The Vienna School of Fantastic Realism, founded in 1946 by students of Albert Paris-Gütersloh, is one of the many living traditions of world art that’s never made it to Chicago. Maybe that’s because Vienna is as quintessentially aristocratic as Chicago is blue-collar. Or perhaps this less-irrational variant of Surrealism has been deemed tangential to that narrative of modern art so important to local cultural leaders. But now, one offshoot of the school is covering the endless white walls of the Murphy Hill Gallery.
Begun as the “Inscape Group” in 1961 by “a group of artists from England, dissatisfied with the way the art world was going,” they soon connected themselves to the aims and methods of Ernst Fuchs (born 1930), a prominent founder of the Vienna school. It was American-born Brigid Marlin (born 1936) who went to Fuchs in 1966 and brought back his meticulous “mische” technique of tempera and layered glazes. Thirty years later, she founded the Society for the Art of the Imagination for the “promotion of imaginative art around the world,” and now she and seventy other international visionary artists are showing their work in Chicago.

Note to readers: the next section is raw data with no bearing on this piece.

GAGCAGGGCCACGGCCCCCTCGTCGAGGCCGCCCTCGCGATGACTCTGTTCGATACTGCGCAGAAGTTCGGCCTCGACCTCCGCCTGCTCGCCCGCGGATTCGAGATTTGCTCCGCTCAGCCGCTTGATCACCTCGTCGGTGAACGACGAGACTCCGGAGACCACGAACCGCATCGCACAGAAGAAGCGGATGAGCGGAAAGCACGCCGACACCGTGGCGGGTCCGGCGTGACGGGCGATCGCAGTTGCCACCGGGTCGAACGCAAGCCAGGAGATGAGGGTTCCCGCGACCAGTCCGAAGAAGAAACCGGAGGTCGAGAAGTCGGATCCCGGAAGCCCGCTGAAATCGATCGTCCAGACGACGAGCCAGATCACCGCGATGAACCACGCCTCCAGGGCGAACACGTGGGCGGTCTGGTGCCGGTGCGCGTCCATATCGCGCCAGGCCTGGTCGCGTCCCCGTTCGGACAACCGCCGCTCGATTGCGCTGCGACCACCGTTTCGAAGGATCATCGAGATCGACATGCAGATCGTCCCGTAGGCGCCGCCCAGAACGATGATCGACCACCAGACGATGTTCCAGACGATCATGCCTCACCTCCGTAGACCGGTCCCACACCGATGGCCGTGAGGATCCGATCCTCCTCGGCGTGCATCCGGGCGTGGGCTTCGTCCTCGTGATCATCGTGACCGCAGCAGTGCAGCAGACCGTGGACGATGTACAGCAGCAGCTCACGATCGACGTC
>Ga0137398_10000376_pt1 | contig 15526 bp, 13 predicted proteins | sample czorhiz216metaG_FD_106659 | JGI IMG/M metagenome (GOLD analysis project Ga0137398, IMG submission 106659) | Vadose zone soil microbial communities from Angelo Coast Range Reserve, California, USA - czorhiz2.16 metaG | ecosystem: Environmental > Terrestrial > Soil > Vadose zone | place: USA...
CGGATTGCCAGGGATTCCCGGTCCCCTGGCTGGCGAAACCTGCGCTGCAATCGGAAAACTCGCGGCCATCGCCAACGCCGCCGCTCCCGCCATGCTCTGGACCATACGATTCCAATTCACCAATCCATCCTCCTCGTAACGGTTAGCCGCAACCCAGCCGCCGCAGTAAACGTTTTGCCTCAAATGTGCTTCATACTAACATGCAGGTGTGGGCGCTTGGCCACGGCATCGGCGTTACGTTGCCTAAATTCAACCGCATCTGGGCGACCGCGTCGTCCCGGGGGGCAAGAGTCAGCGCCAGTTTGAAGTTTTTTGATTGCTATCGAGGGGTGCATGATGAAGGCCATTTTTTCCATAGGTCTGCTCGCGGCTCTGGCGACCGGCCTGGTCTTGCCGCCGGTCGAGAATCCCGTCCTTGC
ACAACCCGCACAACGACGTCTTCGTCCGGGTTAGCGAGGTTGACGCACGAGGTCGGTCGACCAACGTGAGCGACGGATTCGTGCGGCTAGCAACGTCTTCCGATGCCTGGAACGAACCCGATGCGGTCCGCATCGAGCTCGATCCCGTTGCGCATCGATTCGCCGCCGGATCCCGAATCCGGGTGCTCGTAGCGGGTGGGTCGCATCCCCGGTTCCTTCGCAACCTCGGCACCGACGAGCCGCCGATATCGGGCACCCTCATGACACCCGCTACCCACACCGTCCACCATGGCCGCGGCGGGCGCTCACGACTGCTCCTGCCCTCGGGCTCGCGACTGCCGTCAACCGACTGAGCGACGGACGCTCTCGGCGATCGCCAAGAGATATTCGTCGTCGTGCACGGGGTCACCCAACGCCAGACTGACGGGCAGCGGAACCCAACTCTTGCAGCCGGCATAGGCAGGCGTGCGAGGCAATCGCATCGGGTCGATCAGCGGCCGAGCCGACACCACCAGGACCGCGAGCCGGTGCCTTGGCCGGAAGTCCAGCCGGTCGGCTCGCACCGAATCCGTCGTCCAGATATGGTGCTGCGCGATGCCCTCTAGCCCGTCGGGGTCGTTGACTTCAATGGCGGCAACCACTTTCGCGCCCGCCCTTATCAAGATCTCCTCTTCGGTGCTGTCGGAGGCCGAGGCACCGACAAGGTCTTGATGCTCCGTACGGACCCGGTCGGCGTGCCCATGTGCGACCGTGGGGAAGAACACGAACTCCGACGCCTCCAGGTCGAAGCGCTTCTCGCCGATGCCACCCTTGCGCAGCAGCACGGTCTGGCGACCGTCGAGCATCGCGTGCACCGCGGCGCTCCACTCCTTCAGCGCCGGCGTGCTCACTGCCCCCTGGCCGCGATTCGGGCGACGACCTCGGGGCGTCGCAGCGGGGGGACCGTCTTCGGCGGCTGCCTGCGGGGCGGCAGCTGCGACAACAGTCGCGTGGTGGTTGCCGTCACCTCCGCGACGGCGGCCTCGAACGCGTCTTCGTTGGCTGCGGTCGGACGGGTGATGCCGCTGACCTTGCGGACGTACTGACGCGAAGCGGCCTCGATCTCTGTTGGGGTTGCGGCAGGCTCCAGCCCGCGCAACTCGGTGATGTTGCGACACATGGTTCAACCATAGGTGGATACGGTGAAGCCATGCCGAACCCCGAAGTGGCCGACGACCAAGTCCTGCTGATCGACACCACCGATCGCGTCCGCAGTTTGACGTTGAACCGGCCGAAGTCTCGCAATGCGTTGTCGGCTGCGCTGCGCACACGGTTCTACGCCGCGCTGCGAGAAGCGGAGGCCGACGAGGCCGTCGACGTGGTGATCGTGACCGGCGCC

What’s it like? It’s something of a disappointment, at least compared to the bizarre but beautiful work of Fuchs. There’s no doubt of the technical virtuosity shown by Marlin and some of her top students like Dominican-born Miguel Tio who, like many others here, also works as a commercial artist. As stated on its website, the society is concerned “that respect for the craft of art has diminished.” Following the words of Ruskin, they want art “to enlighten what is incomprehensible, incorporate the things that have no measure, and immortalize the things that have no duration.” But most of the resulting work seems more appropriate for the covers of fantasy pulp fiction than for aesthetic contemplation.
On the positive side, however, the society is open-ended regarding both methods and visions. They might be proud of their tempera techniques, but they’re not restricted to them and, indeed, one of their members, Giselle Behrens from Venezuela, doesn’t paint at all, preferring to create her visionary art through digital photo manipulation. And though much of the work here is somewhat saccharine, there’s also the nightmarish visions of Belgian-born Amy Swartele, who uses layering techniques for a more disturbing effect. This may not be a great show, but it is fun to experience the imaginations of talented artists who never have and never will live in Chicago. (Chris Miller)
Through December 23 at Murphy Hill Gallery, 3333 West Arthington